We are pleased to announce the publication of a new issue of the Journal of Historical Network Research (Vol 6 No 1) which consists of the following articles:
Tom Brughmans, Olympia Bobou, Nathalia B. Kristensen, Rikke R. Thomsen, Jesper V. Jensen, Eivind H. Seland, Rubina Raja
Sébastien de Valeriola
Leanna T P Brinkley
Edward Owen Teggin
Jörg Lehmann, Hanno Ehrlicher, Prof. Dr.
Ingeborg van Vugt
While interdisciplinary research into the relational paradigm has produced an impressive body of work across the social and political sciences and also, increasingly, among historians, there is as yet no international medium of publication devoted to the study of networks in their historical contexts. This has put scholars with an interest in historical network research—both historians and historical sociologists—at a great disadvantage, and has meant that they have long been accustomed to publishing research papers in non-historical journals. The situation for historians interested in network research is further complicated by academic and cultural idiosyncrasies, since much of the groundbreaking and recent research into historical networks in the English-speaking world has been carried out by historical sociologists, rather than social historians, and has thus remained mostly outside the sphere of traditional academic history departments. This has naturally also influenced the means of publication for research in this area; preferred journals such as Social Networks and the American Journal of Sociology focus heavily on methodological and theoretical aspects. In short, there are no international publications devoted to the study of networks (social and otherwise) from a specifically historical perspective.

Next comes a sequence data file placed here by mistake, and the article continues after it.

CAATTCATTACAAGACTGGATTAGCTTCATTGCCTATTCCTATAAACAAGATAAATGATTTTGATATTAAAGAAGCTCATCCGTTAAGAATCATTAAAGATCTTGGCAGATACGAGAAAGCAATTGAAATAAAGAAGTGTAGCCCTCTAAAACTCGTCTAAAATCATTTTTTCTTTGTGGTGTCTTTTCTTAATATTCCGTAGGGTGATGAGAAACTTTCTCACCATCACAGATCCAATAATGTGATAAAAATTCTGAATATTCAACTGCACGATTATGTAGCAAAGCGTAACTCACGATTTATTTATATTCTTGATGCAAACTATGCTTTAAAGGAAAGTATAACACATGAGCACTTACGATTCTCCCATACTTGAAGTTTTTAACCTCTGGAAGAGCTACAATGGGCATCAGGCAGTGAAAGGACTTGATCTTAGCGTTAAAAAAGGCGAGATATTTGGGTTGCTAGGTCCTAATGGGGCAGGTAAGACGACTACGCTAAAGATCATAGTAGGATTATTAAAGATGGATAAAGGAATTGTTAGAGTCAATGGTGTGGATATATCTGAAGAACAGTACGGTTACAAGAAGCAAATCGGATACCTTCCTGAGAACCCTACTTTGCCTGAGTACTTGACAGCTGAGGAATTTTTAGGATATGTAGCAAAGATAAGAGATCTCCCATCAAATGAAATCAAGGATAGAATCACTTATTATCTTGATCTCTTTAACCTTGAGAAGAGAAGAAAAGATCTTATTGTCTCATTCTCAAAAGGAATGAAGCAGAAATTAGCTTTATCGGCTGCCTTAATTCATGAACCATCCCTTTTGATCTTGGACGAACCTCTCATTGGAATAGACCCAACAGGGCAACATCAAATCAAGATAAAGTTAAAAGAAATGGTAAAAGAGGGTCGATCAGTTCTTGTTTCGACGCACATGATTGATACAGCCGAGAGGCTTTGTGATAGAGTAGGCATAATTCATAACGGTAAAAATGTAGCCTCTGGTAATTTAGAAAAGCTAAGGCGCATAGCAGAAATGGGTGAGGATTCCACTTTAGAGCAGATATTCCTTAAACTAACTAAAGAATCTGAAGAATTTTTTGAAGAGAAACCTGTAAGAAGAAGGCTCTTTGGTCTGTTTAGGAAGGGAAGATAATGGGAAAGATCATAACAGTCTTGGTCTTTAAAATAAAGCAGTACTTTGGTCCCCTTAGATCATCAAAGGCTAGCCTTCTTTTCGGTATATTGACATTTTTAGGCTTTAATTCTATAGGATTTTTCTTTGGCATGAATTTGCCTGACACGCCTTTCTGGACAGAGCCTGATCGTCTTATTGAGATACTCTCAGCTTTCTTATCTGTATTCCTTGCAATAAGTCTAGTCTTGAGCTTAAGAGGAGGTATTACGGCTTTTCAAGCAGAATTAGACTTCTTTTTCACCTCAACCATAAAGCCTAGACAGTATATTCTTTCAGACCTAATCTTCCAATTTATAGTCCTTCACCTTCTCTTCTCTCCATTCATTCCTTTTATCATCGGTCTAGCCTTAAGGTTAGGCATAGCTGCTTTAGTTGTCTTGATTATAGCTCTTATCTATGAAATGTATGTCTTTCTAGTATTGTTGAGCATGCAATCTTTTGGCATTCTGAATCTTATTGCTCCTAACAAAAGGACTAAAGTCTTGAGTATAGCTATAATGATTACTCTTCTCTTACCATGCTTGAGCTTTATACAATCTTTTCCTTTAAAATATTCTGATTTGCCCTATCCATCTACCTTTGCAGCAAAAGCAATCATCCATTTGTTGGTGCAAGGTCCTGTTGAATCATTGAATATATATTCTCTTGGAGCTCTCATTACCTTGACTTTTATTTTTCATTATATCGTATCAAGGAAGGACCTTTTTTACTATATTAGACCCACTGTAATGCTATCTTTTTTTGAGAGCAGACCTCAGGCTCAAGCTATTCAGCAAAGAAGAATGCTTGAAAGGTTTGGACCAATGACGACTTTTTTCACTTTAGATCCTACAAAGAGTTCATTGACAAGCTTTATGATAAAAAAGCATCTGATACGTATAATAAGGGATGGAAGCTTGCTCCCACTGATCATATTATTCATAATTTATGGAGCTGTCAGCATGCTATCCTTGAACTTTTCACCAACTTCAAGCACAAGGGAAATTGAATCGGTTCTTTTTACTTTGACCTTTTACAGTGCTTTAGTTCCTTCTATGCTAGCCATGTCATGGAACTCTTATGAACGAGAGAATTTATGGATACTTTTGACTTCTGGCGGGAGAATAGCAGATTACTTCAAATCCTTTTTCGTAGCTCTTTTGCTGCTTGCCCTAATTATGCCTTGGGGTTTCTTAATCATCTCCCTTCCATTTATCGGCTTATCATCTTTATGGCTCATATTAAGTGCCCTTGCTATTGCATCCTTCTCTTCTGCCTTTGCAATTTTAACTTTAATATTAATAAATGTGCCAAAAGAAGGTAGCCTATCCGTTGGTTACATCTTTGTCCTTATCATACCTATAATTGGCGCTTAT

This is the gap that the Journal of Historical Network Research is keen to fill. It publishes outstanding and original contributions which apply the theories and methodologies of social network analysis to historical research, helps advance the epistemological and theoretical understanding of social network analysis in the historical, social and political sciences, and promotes empirical research on historical social interactions.
The journal promotes the interplay between different areas of historical research (in the broadest sense), social and political sciences, and different research traditions and disciplines, while strengthening the dialogue between network research and "traditional" historical research. The journal serves as a meeting place for the traditional hermeneutics of historical research and its concomitant emphasis on contextualisation and historical source criticism (as present in traditional academic historical journals) on the one hand, and the theory-heavy and/or sometimes overly technical discussion of methodological and technological issues (which predominates in publications focused on "pure" or sociological network research) on the other. All contents are made available free of charge to readers and authors following Open Access principles.